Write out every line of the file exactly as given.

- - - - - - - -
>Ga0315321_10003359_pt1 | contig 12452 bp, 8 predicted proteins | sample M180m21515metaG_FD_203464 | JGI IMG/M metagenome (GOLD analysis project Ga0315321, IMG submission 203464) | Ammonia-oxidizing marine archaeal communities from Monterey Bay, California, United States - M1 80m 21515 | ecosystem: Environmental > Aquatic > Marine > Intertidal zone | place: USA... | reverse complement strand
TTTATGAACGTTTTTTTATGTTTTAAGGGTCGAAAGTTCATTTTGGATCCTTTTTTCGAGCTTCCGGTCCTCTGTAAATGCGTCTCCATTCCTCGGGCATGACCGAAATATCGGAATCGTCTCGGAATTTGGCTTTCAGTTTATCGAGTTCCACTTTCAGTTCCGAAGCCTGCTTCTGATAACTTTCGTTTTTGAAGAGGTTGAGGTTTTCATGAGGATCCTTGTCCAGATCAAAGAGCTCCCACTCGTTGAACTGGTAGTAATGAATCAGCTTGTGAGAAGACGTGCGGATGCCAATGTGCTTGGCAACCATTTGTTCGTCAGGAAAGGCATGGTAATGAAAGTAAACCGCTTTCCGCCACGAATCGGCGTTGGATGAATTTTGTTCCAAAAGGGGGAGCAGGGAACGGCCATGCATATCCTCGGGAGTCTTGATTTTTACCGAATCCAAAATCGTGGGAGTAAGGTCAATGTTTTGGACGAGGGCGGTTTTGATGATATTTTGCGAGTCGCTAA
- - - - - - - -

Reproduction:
>Ga0315321_10003359_pt1 | contig 12452 bp, 8 predicted proteins | sample M180m21515metaG_FD_203464 | JGI IMG/M metagenome (GOLD analysis project Ga0315321, IMG submission 203464) | Ammonia-oxidizing marine archaeal communities from Monterey Bay, California, United States - M1 80m 21515 | ecosystem: Environmental > Aquatic > Marine > Intertidal zone | place: USA... | reverse complement strand
TTTATGAACGTTTTTTTATGTTTTAAGGGTCGAAAGTTCATTTTGGATCCTTTTTTCGAGCTTCCGGTCCTCTGTAAATGCGTCTCCATTCCTCGGGCATGACCGAAATATCGGAATCGTCTCGGAATTTGGCTTTCAGTTTATCGAGTTCCACTTTCAGTTCCGAAGCCTGCTTCTGATAACTTTCGTTTTTGAAGAGGTTGAGGTTTTCATGAGGATCCTTGTCCAGATCAAAGAGCTCCCACTCGTTGAACTGGTAGTAATGAATCAGCTTGTGAGAAGACGTGCGGATGCCAATGTGCTTGGCAACCATTTGTTCGTCAGGAAAGGCATGGTAATGAAAGTAAACCGCTTTCCGCCACGAATCGGCGTTGGATGAATTTTGTTCCAAAAGGGGGAGCAGGGAACGGCCATGCATATCCTCGGGAGTCTTGATTTTTACCGAATCCAAAATCGTGGGAGTAAGGTCAATGTTTTGGACGAGGGCGGTTTTGATGATATTTTGCGAGTCGCTAA